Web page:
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Wednesday, 17 April 1985
Page: 1126

Senator WATSON(12.01) —The Commonwealth's involvement with rural research is really through two avenues-the Commonwealth Scientific and Industrial Research Organisation and the rural industry research funds. Over the years a number of reports have questioned the Organisation and the funding of rural research schemes in terms of accountability and the relevance of research which they fund regarding the technical, social and economic needs of particular industries. There were some problems with the Australian Meat Research Committee. It was unable to enter into contracts or manage its own funds. There were problems with the initiation or modification of projects which required ministerial authorisation. The incorporation will enable the Australian Meat and Live-stock Research and Development Corporation to be more flexible. It will enable creative responses to future opportunities. The Corporation will be responsible for its own assessment of the industry. I think that is important.

The other feature that I endorse is that the members of the Corporation will be chosen on the basis of their professional qualifications and experience. They need also to have a close involvement with the industry. I think that is very important. We have to acknowledge that despite Australia's considerable competence in producing beef, particularly grass fed beef, external practices have often been very damaging to our exports. Time and again I have used the example of the common agricultural policy of the European Economic Community. Through its various subsidies to farmers it has encouraged the vast overproduction of not only beef but a wide range of agricultural goods. This surplus has been dumped on world markets at artificially reduced prices, and undercutting such countries as Australia, thereby weakening our position in our traditional markets. This has been most unfortunate. The other aspect that I think requires attention is that 80 per cent of the entire CAP budget goes to 20 per cent of the farmers in Europe. These sorts of practices have a tremendously damaging impact on our export industries, no matter how efficient we are, no matter how we refine our own operations and increase our productivity. If these international practices are allowed to persist we have major problems. We have to acknowledge the very dramatic fall in beef exports in the previous year.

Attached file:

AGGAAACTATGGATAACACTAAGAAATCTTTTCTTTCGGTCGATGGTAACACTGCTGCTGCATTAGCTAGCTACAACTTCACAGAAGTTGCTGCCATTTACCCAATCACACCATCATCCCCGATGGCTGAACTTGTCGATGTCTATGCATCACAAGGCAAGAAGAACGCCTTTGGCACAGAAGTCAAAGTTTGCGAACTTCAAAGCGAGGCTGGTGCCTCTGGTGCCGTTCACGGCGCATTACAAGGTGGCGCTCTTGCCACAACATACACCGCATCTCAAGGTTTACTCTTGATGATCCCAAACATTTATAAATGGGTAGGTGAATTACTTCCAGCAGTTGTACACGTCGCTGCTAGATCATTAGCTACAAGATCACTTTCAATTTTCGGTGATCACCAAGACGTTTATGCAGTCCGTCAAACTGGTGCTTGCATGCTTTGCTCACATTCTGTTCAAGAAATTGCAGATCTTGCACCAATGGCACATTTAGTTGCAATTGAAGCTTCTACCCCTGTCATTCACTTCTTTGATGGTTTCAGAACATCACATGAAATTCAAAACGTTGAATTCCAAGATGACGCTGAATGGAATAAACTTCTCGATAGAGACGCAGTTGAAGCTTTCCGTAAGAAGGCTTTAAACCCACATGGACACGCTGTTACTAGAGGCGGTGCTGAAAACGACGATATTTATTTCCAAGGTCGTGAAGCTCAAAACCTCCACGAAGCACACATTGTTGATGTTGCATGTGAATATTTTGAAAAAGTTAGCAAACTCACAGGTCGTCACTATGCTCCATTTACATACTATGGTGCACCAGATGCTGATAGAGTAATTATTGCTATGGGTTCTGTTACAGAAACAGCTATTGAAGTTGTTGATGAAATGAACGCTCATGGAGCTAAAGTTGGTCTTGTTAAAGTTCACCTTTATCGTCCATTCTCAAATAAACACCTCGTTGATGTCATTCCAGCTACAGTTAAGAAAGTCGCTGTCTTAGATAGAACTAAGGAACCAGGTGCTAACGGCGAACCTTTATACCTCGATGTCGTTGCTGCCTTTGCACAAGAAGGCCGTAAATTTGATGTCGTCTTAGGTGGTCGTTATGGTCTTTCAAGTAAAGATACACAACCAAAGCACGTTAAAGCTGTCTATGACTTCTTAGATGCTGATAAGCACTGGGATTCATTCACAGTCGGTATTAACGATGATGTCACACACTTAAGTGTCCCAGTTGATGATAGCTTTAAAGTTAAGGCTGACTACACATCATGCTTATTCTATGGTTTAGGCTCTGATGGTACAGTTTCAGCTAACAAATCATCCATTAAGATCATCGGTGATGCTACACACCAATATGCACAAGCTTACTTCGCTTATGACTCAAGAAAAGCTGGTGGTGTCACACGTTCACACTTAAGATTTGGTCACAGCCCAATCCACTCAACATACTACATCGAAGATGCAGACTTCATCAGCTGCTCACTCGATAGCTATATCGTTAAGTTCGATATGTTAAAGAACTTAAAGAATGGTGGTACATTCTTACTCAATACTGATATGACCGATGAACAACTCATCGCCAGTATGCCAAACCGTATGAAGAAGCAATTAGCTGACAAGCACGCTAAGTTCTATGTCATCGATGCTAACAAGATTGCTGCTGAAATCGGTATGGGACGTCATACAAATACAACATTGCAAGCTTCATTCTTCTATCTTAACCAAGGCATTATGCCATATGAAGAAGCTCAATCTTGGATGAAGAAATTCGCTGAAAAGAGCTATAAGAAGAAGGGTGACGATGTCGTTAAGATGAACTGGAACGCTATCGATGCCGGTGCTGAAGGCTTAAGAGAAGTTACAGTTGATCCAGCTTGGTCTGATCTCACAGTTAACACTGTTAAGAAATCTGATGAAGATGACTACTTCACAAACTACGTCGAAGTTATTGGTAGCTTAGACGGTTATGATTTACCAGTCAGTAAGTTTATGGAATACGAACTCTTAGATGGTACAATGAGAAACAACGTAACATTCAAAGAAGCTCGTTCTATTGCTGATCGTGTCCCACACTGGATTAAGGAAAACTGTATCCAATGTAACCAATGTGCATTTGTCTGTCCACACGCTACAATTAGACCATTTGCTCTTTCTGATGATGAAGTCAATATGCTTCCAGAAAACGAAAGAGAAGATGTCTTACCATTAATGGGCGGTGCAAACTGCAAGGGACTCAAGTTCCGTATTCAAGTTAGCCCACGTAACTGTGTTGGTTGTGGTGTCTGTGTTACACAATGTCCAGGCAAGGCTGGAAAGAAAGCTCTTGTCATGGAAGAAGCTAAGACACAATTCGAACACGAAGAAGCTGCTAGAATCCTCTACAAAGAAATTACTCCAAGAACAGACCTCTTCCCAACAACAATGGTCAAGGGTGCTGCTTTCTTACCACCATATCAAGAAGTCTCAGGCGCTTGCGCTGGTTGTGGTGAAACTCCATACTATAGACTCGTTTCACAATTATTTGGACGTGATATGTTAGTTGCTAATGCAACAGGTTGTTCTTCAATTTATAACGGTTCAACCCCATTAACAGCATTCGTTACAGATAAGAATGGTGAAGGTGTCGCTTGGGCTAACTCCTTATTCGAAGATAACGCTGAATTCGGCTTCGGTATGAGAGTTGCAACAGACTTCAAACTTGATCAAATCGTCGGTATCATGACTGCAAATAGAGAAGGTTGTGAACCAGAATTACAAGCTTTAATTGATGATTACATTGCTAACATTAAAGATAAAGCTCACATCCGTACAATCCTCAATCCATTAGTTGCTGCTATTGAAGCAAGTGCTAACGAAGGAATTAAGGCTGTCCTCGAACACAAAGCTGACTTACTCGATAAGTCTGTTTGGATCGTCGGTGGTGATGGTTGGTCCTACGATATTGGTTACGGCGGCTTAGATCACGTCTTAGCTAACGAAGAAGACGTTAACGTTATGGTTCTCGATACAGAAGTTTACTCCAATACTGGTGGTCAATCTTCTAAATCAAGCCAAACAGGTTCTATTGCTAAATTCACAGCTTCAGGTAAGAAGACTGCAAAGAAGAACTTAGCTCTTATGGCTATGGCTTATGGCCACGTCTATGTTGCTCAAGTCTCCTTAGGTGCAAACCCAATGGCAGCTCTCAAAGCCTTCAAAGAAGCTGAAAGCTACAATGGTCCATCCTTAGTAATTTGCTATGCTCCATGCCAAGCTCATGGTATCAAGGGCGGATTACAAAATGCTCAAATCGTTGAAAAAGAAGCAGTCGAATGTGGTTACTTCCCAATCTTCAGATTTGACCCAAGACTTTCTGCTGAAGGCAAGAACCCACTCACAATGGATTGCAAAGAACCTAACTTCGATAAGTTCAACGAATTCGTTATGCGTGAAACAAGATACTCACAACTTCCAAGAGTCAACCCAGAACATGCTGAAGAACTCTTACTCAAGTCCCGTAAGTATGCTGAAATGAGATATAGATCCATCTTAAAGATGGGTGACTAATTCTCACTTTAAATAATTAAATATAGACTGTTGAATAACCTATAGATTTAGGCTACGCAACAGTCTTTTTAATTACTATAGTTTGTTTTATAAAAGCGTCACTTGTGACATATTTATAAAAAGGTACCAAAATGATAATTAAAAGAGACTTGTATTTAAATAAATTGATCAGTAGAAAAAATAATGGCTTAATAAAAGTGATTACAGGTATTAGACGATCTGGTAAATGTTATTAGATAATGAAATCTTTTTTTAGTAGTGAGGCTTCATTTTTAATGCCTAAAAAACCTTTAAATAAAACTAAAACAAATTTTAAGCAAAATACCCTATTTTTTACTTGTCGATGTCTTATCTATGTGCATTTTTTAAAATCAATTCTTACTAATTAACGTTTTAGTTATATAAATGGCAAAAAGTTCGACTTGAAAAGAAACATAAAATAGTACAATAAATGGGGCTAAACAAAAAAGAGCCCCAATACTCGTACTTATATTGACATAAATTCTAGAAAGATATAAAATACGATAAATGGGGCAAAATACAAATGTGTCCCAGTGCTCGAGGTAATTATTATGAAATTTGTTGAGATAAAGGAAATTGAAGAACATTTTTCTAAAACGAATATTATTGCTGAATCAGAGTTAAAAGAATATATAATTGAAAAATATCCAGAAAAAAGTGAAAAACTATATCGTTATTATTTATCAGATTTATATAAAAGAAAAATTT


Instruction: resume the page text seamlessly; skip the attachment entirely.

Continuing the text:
I therefore come to the conclusion that our meat and livestock industry, like so many of our primary and secondary industries, is under threat on two fronts. The first, which I have mentioned, is the dumping of subsidised beef and sheep meat products by the EEC. As a result, 80 per cent of our overseas trade is now concentrated in the very competitive, very low wage cost areas of the Pacific basin. Even these markets, as I have mentioned, are under threat because of dumping by the EEC-and also, I have to acknowledge, better marketing strategies by some of our competitors. Secondly, we have to acknowledge that the consumption of red meat in Australia has fallen. This is due chiefly to a well orchestrated education program by different organisations, ranging from the National Heart Foundation to Weight Watchers International, whose aims include the reduction of the consumption of cholesterol and animal fats. In fact, domestic consumption of red meat fell by 6 per cent in 1983-84. Total red meat production fell by almost two million tonnes carcass weight in the last financial year. This meant a drop of 14 per cent, with beef and mutton production showing substantial losses.